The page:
A meditation on what was lost-and on what is worth preserving-in the movement away from analog music and culture. Although digital media have created new possibilities for music making and sharing, they have also given rise to new concerns.
What do we lose in embracing the digital? Do streaming services discourage us from listening closely?
In this book, musician Damon Krukowski uses the sound engineer's distinction between signal and noise to examine what we have lost as a technological culture, and to identify what is worth preserving.
Krukowski examines experiences from the production and consumption of music that have changed since the analog era-the disorientation of headphones, flattening of voice, silence of media, loudness of mastering, and manipulation of time-and employs them as a lens through which to consider digital culture.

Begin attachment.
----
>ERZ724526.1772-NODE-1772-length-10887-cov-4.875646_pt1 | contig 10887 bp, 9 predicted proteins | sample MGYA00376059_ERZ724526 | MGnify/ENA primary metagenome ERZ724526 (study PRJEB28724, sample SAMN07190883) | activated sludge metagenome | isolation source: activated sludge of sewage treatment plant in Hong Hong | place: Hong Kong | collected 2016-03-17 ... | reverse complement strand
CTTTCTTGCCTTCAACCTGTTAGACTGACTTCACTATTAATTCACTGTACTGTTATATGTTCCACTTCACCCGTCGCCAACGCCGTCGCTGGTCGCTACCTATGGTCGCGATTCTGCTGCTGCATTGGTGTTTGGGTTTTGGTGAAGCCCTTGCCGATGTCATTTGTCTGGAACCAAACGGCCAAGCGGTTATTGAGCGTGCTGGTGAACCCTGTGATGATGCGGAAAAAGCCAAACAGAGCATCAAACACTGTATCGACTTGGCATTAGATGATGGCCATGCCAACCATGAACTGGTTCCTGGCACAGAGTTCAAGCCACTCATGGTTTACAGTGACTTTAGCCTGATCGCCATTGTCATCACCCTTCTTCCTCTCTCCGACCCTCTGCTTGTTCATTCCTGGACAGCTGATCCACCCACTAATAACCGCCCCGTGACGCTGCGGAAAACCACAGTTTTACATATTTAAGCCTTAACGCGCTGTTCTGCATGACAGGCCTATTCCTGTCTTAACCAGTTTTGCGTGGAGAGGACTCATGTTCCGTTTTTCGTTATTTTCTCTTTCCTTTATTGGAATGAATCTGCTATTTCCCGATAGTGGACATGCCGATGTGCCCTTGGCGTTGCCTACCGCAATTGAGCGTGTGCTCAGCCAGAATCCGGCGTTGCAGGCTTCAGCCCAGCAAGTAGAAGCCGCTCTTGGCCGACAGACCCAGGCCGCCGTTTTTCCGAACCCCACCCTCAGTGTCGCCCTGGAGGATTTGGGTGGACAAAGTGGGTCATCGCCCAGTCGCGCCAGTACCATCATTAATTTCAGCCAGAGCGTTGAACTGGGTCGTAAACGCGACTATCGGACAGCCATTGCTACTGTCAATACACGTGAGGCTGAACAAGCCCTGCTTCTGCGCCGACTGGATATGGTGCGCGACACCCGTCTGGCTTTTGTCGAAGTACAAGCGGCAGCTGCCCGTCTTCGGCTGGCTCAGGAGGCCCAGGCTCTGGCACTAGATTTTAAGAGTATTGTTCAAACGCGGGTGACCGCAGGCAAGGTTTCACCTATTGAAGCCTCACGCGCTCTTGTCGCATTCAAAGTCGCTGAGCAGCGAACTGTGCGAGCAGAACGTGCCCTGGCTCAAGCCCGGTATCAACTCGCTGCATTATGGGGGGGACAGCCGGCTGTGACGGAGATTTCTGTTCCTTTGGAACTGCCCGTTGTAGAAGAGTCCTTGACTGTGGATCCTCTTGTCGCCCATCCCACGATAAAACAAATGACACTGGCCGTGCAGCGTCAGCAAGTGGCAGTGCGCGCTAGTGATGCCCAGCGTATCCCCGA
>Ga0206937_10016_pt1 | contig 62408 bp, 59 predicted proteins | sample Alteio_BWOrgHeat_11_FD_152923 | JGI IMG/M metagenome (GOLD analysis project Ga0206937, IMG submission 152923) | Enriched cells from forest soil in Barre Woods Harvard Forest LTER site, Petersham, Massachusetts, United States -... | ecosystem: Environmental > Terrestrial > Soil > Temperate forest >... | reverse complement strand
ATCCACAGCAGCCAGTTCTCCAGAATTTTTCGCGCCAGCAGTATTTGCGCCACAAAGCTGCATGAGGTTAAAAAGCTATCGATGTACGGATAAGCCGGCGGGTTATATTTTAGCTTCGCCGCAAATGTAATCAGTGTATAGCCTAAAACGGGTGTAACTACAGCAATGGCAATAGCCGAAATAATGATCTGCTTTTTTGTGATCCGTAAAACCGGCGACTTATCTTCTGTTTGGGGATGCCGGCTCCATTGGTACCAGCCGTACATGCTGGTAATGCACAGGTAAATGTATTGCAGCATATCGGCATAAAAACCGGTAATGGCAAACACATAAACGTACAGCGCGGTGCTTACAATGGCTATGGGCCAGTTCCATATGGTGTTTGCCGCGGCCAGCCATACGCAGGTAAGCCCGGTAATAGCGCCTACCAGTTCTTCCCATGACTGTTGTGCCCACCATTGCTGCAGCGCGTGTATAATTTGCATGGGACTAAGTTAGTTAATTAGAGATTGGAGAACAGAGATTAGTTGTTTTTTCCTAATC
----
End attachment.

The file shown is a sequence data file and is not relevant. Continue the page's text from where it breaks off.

When music went digital through such streaming services as Napster and iTunes, it was reduced to signal only, stripped of its analog-era noise.
But the analog and the digital need not exist in isolation from one another, Krukowski argue; noise can be as communicative as signal, conveying time, location, and space.
The New Analog urges us to reconsider the role of noise in our increasingly digital lives, to appreciate its continued relevance, and to plug in without tuning out.